It’s important to remember that the $100 billion number most often associated with the gargantuan fund is only a target. Today, however, the Vision Fund inched yet closer to that twelve-figure goal as it continues to pour billions of dollars into technology companies around the world.
So far in 2018 the SoftBank Vision Fund has invested in over twenty deals, accounting for over $21 billion in total investment. That sum didn’t all come from the Vision Fund of course—SoftBank’s Vision Fund typically invests alongside one or more syndicate partners who help fill out bigger rounds—but the amounts are nonetheless staggering. The chart below shows the Vision Fund’s investments since its inception in 2017.
In an annual Form D disclosure filed with the Securities and Exchange Commission this morning, SBVF disclosed that it has raised a total of approximately $98.58 billion from 14 investors since the date of first sale on May 20, 2017. The annual filing from last year said there was roughly $93.15 billion raised from 8 investors, meaning that the Vision Fund has raised $5.43 billion in the past year and added six new investors to its limited partner base.
In a financial report from November, SoftBank Group Corp disclosed (p. 21, Note 1) it has invested an additional $5 billion in the fund, which is “intended for the installment of an incentive scheme for operations of SoftBank Vision Fund.” It brings SoftBank’s total contribution to $21.8 billion, in line with original targets.
The most recent Form D also cites six more limited partners. Crunchbase News presumes that the $430 million in new capital we cannot source back to SoftBank came from those new partners. SoftBank declined to comment on who they are.
Uncertainty Looms Over Vision Fund 2
One of the primary challenges an investor as big as the Vision Fund faces is sourcing capital. SoftBank doesn’t have a lot of choice about who it can take on as limited partners. To fill out a $100 billion fund (or something larger) government-backed investors are some of the only market participants with the financial wherewithal to anchor its limited partner base. And, sometimes, international politics and venture finance collide.
Saudi Arabia’s Public Investment Fund committed $45 billion to the SBVF; it’s the single biggest backer of the fund. Saudi Crown Prince Mohammed bin Salman is implicated in the extrajudicial torture, murder, dismemberment, and disposal of Saudi dissident and Washington Post columnist Jamal Khashoggi in early October.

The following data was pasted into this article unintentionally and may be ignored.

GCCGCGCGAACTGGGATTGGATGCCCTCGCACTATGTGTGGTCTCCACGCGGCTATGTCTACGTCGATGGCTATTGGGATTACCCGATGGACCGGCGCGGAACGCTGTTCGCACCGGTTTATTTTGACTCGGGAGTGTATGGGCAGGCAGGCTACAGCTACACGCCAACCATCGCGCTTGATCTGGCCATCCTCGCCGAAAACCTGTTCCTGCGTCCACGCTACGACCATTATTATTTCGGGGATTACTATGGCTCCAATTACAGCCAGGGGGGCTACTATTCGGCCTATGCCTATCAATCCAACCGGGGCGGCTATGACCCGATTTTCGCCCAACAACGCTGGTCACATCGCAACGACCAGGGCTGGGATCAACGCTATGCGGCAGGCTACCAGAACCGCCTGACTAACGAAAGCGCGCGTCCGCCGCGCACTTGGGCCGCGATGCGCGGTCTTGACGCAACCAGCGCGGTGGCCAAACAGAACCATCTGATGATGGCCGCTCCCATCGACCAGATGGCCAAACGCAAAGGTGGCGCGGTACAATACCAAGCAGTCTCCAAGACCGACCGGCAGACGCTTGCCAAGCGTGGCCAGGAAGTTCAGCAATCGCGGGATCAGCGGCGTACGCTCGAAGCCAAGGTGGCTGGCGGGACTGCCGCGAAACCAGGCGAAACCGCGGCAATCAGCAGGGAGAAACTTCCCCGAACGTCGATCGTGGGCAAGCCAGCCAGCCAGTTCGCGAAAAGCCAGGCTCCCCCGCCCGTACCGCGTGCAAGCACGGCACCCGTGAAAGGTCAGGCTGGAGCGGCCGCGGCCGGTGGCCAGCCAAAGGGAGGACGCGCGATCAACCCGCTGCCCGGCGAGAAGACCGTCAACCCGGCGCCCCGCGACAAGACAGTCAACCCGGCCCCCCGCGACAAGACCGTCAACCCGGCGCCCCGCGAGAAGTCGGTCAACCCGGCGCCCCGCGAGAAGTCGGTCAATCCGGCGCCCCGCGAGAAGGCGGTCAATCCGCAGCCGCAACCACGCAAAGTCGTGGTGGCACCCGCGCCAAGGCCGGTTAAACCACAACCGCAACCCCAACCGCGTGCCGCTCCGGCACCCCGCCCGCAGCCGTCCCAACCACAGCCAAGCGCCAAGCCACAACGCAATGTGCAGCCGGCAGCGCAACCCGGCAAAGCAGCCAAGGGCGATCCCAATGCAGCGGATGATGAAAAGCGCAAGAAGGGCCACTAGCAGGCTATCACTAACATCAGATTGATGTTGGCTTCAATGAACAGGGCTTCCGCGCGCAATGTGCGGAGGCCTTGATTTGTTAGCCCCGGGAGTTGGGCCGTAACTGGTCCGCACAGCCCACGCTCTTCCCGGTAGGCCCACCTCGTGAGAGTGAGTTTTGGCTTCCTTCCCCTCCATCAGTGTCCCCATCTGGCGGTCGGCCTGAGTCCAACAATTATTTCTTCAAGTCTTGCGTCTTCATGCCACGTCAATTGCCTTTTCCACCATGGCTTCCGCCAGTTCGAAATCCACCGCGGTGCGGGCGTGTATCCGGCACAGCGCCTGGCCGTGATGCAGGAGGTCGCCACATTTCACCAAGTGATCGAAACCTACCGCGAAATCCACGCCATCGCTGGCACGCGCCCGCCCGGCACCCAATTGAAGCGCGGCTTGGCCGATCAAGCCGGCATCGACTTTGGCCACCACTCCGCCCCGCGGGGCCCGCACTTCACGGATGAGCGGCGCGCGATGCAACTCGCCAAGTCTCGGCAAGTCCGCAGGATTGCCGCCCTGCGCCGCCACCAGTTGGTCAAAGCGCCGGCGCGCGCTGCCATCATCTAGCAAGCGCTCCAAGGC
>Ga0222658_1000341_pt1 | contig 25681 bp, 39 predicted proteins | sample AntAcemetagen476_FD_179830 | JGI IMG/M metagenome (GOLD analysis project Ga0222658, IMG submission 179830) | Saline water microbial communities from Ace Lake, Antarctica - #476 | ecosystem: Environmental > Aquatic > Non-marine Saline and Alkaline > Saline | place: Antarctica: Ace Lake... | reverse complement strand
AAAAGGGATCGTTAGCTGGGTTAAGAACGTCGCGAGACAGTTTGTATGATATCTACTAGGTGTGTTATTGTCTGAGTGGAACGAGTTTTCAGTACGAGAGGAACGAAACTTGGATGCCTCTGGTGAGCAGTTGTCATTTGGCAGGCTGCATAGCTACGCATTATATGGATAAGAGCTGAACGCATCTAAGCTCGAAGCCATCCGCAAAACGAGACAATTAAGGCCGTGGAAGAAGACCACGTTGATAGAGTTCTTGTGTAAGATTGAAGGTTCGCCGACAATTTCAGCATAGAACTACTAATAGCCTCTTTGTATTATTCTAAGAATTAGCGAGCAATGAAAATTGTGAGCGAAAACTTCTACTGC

In November, TechCrunch reported that SoftBank would wait for the outcome of Khashoggi’s murder investigation before it decides on Vision Fund 2. New revelations this weekend close the window of reasonable doubt around bin Salman’s involvement in the murder.
This past weekend, the Wall Street Journal reported that the U.S. Central Intelligence Agency intercepted 11 messages sent between bin Salman and one of his closest aides, who allegedly oversaw the execution squad, in the hours before Khashoggi’s death. Amid mounting international and intelligence community consensus, though, the White House1 continues to defend Saudi Arabia.
Given these recent developments, it’s uncertain how SoftBank’s relationship with the Vision Fund’s principal backer will change going forward. Whether anything changes at all is itself an unknown at this point too.
SoftBank COO Marcelo Claure said there was “no certainty” of a follow-up fund back in mid-October.
Cabinet members defending the oil-rich nation include current Secretary of State Mike Pompeo, who up until March 2018 was director of the CIA before taking over as Secretary of State. Appearing to contradict the findings of the agency he used to lead, Pompeo told CNN on Saturday that he “can’t comment on intelligence matters.” However, in that same interview, Pompeo appeared to do just that, saying he has “read every piece of intelligence that’s in the possession of the United States government […] and when it is done, when you complete that analysis, there’s no direct evidence linking him to the murder of Jamal Khashoggi. That is a accurate statement, it is an important statement, and it is a statement that we are making publicly today.”↩
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